Absenteeism: The importance of record keeping and taking action

Sep 10, 2009


Maksal Tubes v MEIBC & Others (Labour Court JR2450/07, 24 March 2009 per Van
Niekerk J) was an application to review and set aside the arbitration award issued by the
second respondent (‘the commissioner’), in which the commissioner found that the
dismissal of the third respondent (‘the employee’) was substantively unfair, and ordered
his reinstatement.

The employee was absent from work for one day during February 2007 after he received a
report that his son had fainted (the employee was a single parent). The employee tried
unsuccessfully to contact his supervisor, Hamman, and as a result he contacted another
supervisor. On his return to work, the employee failed to provide proof of his son’s
medical condition. Hamman reviewed the employee’s attendance record and was of the
opinion that it showed unacceptably high levels of absenteeism. No disciplinary action had
ever been taken against the employee for his attendance record. Collective ‘special final
written warnings were, however, issued to the employee during April and December 2006
respectively, for his participation in unprotected strike action. Hamman charged the
employee with being absent from work without authorization. The employee was found
guilty and dismissed.

The arbitrator held that a sanction of dismissal was too harsh and that the employee’ s
record of absenteeism was irrelevant, as no disciplinary action had ever been taken
against him.

The review test to be applied was whether the decision to which the arbitrator came was a
decision to which no reasonable decision-maker could have come to (Sidumo & another v
Rustenburg Platinum Mines Ltd & others [2007] 12 BLLR 1097 (CC)). The court held that
at the arbitration, Hamman was unable to shed light on the status of any of the periods of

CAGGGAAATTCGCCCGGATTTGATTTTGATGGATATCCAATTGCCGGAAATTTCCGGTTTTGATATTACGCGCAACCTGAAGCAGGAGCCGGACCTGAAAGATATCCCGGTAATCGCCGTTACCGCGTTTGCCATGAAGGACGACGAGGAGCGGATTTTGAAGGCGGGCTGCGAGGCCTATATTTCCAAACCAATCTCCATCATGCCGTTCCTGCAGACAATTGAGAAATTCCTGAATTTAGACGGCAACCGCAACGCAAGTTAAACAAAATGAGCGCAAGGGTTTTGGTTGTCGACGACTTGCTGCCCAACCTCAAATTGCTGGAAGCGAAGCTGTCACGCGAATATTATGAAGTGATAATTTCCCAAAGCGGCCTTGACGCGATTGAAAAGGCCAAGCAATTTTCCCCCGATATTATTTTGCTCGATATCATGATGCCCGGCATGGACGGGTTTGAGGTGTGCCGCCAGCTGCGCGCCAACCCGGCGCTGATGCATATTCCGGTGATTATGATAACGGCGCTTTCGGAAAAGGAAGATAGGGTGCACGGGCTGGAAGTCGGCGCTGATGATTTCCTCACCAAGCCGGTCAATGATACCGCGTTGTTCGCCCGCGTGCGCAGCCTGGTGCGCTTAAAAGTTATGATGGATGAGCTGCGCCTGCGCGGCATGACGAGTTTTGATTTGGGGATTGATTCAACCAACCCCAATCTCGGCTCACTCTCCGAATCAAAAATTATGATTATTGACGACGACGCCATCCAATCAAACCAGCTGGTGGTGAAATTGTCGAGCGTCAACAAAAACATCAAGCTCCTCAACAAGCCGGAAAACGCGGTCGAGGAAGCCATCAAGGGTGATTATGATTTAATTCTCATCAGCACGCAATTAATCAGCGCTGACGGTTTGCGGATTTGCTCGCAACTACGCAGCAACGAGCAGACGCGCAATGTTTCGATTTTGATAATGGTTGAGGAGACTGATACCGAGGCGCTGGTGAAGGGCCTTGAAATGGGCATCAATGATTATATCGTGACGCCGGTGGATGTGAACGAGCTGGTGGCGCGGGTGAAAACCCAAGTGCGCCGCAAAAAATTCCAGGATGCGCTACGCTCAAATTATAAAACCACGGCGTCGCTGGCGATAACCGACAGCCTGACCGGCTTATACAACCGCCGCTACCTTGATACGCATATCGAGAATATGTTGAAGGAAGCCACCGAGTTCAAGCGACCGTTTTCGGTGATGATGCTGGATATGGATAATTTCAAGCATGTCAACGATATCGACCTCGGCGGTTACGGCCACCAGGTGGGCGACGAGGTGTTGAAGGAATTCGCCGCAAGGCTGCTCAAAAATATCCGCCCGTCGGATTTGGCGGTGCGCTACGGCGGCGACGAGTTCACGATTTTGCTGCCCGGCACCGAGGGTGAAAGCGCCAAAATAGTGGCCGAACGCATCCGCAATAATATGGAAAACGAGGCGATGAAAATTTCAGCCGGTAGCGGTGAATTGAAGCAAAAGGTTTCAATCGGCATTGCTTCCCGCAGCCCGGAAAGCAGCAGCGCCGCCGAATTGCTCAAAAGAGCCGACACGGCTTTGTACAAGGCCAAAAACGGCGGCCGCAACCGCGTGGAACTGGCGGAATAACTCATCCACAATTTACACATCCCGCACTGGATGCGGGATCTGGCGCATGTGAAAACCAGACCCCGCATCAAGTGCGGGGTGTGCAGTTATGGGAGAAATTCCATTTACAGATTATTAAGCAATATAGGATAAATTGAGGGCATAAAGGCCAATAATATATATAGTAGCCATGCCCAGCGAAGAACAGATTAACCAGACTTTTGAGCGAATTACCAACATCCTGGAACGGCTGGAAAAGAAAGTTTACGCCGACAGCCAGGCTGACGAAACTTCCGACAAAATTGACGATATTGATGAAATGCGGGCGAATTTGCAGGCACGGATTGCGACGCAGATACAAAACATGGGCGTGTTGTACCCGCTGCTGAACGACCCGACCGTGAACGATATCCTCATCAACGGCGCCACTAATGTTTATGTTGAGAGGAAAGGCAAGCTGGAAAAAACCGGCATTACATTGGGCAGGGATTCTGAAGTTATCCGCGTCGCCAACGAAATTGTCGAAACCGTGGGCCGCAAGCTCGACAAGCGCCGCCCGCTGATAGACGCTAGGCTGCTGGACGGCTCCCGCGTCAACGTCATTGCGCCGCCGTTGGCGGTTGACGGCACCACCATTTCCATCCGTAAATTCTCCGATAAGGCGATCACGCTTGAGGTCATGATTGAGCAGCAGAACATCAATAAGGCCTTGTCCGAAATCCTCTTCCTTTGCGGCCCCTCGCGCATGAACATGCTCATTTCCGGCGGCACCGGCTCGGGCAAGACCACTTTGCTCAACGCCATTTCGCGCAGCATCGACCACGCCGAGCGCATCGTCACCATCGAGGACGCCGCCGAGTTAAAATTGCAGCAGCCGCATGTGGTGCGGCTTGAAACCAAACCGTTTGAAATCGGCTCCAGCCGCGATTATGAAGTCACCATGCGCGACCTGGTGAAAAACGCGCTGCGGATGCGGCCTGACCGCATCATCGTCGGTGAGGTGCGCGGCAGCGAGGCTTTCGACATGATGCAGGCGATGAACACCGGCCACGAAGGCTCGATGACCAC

absence on which the employer relied for proving excessive absenteeism, and also failed
to establish any basis to suggest that any of the periods of absence were taken without
permission. In contrast, the employee testified that he had on all occasions sought
permission to be absent.

The employer argued that the arbitrator failed the Sidumo test in relation to the
appropriateness of dismissal as the sanction. According to the court, contrary to what the
employer asserted, the arbitrator took all factors into account and the award clearly
recorded that the arbitrator dealt with the evidence before her in relation to the
employee’s prior absenteeism.

The employer also argued that the arbitrator failed to consider properly the special final
warning against the employee and the fact that it was made clear to union members that
they would be dismissed should they commit any act of misconduct during the period for
which the warning remained valid.

The court held that it was clear from the arbitration record that there was no evidence to
suggest that the employee was personally made aware of the content of the warning and
the consequences of future misconduct, that the warning was ever put to the employee at
the disciplinary enquiry, or what role it played in the determination of dismissal as the

Finally, much of the relevant background and other averments crucial to the employer’s
case was disclosed only in the founding affidavit – they were absent from the record of
the arbitration proceedings. The consequences of these shortcomings by the employer at
the arbitration hearing could not be blamed on the arbitrator.

In the result, the application was dismissed, with costs.

September 2009

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